Countries are struggling to guarantee access to COVID-19 vaccines for all, and are having to adopt new approaches to recover from the global crisis the pandemic will no doubt leave behind.
Recovery will be at the top of all political agendas, but the recipe to salvage economies, societies and mental health will need something different from the usual tools employed for aid and development. In her latest article, our local correspondent in Colombia, Lina María Jamarillo, analyses the sort of recovery we need to prioritise, and what it will mean for peacebuilding.
Shifting gears by starting with communities
For decades, governments and countries have centred on the Sustainable Development Goals (SDGs) as the most effective mechanism to further development within the most vulnerable societies. Military and defence responses have been at the crux of security considerations, and peacebuilding has long remained an abstract concept. Advances in equality, education and healthcare are indisputable, however COVID-19 has shown how fragile those advances can be.
Now, in the midst of a humanitarian emergency comparable to the First and Second World Wars, it seems it is time for this paradigm to change. Societies need to ensure recovery amid difficult social and economic conflicts within a context in which sustainability is not taken for granted. Principles and ideals such as resilience, non-violence, dialogue, caring for others, reconciliation, and transformation will be critical elements for societies to re-stabilise in the coming years. Peacebuilding holds all those principles at its core, both in conceptual and practical terms, and so it will be necessary to look to peacebuilding as a more accurate approach to recovery, and promote new narratives around development, growth, and security.
Peacebuilding work must be prioritised, urgently, so that global recovery and response activities not only address security, development, and human rights, but incorporate care, empathy, resilience, and dialogue. To elevate peacebuilding as an umbrella concept in a pandemic and post-pandemic world, it is necessary to advocate and support local peacebuilders' work. Their experience is key to identifying the best ways to respond to current challenges.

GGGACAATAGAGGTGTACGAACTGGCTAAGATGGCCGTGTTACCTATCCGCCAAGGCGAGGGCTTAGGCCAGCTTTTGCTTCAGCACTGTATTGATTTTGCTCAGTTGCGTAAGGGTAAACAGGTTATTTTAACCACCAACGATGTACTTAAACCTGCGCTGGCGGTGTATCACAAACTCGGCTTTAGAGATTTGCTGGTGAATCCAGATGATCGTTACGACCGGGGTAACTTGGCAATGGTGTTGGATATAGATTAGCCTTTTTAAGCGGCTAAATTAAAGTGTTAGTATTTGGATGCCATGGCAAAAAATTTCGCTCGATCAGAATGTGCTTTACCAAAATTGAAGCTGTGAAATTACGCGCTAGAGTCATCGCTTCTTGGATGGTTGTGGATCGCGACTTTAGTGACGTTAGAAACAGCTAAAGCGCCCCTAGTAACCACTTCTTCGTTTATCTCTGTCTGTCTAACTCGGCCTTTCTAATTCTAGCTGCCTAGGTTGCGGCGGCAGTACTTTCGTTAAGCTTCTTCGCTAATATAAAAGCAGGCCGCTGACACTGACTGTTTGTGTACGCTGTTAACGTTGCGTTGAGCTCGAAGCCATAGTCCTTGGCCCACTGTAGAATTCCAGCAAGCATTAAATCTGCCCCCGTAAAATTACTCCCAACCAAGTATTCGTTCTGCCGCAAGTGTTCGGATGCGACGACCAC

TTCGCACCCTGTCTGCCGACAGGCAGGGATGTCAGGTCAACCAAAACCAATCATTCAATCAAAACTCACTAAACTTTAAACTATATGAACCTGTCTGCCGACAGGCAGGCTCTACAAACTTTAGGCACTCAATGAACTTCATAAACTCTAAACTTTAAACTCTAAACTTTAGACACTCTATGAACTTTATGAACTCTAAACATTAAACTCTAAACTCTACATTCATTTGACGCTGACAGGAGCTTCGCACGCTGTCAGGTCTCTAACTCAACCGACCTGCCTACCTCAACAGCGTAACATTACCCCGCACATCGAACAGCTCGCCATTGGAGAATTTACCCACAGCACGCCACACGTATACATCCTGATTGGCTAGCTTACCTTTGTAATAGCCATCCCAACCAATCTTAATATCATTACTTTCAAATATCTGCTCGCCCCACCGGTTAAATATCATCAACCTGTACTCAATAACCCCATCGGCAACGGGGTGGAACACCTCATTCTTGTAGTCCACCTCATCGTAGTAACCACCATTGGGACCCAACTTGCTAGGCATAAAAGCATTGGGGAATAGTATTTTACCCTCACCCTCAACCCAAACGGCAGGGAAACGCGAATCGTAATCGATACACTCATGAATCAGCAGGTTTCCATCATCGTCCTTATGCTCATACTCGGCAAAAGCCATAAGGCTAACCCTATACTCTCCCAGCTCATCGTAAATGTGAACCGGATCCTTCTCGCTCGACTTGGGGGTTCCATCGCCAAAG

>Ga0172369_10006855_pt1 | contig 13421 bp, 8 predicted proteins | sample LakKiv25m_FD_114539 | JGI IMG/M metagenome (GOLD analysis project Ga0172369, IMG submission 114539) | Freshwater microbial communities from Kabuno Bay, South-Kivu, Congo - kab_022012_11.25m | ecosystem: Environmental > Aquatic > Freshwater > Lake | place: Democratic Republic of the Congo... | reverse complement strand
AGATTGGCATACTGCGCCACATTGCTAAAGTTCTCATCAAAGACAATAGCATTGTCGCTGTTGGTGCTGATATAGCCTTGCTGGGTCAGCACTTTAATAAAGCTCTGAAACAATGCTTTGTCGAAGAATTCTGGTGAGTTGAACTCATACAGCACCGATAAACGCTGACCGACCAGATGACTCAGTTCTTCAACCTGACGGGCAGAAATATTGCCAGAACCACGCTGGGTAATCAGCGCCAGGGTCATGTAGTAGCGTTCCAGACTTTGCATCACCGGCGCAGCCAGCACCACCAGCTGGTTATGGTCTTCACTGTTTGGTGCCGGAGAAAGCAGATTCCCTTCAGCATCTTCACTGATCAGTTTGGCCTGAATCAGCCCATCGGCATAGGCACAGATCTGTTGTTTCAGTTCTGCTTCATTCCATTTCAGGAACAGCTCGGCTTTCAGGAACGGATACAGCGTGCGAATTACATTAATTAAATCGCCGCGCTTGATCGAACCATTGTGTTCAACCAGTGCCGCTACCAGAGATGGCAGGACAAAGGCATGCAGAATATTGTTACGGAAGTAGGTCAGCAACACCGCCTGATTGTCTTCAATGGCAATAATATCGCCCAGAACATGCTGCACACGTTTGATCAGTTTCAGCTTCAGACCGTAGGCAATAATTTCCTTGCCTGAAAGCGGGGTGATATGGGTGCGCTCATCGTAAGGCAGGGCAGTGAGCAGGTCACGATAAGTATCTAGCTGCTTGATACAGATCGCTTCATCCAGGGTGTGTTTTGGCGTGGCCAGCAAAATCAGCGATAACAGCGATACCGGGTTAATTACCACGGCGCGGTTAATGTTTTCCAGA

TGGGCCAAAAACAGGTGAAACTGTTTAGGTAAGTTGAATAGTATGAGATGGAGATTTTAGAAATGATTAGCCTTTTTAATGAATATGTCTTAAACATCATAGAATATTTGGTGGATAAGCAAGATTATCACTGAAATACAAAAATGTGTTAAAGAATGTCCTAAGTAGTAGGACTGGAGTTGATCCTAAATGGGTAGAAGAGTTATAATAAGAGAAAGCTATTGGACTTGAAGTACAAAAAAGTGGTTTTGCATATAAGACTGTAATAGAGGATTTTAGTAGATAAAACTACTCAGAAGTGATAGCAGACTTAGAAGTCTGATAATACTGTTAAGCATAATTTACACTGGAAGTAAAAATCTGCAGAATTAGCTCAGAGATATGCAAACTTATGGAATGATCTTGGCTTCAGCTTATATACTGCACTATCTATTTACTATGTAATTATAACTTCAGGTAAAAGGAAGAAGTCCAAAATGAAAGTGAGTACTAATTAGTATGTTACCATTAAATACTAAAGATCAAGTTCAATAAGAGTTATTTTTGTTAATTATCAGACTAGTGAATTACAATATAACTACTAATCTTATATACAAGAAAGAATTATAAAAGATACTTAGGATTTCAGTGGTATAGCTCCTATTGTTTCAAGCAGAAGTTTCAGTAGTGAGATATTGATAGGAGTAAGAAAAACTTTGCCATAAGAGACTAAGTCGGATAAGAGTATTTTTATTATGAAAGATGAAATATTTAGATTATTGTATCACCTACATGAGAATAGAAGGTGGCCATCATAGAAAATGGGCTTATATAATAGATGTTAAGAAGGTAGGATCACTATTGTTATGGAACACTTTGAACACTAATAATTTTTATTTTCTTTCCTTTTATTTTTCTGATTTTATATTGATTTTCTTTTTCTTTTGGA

Colombia’s peace, an overlooked victim of COVID-19
Colombia illustrates how relevant it is to encourage this shift, not only to protect and sustain peacebuilding actions and processes, but to boost social and economic recovery within the country. In Colombia, the peace process has been one of the victims of COVID-19. Before the pandemic, the process was already weakened, but since the government’s efforts shifted to tackling the spread of COVID-19, the little attention given to the implementation of the peace agreement was further reduced.
As well as halting the peace process, the pandemic has negatively affected security. This was mostly seen in the territories most affected by violence, where illegal armed groups have instrumentalised pandemic restrictions to reinforce their social control through violence and coercion. Despite the difficult context, local peacebuilders have been the ones still working to respond in a non-violent manner. Some initiatives have worked: denouncing human rights violations against social leaders, and crimes against former combatants in their ‘reincorporation’ process. For instance, La Paz Querida, a well-recognised organisation working to strengthen local capacities for peacebuilding, created the Observatory of Living Leadership (Observatorio Para el Liderazgo Vivo), an initiative that analyses the security contexts in all the territories in which crimes against social leaders have taken place.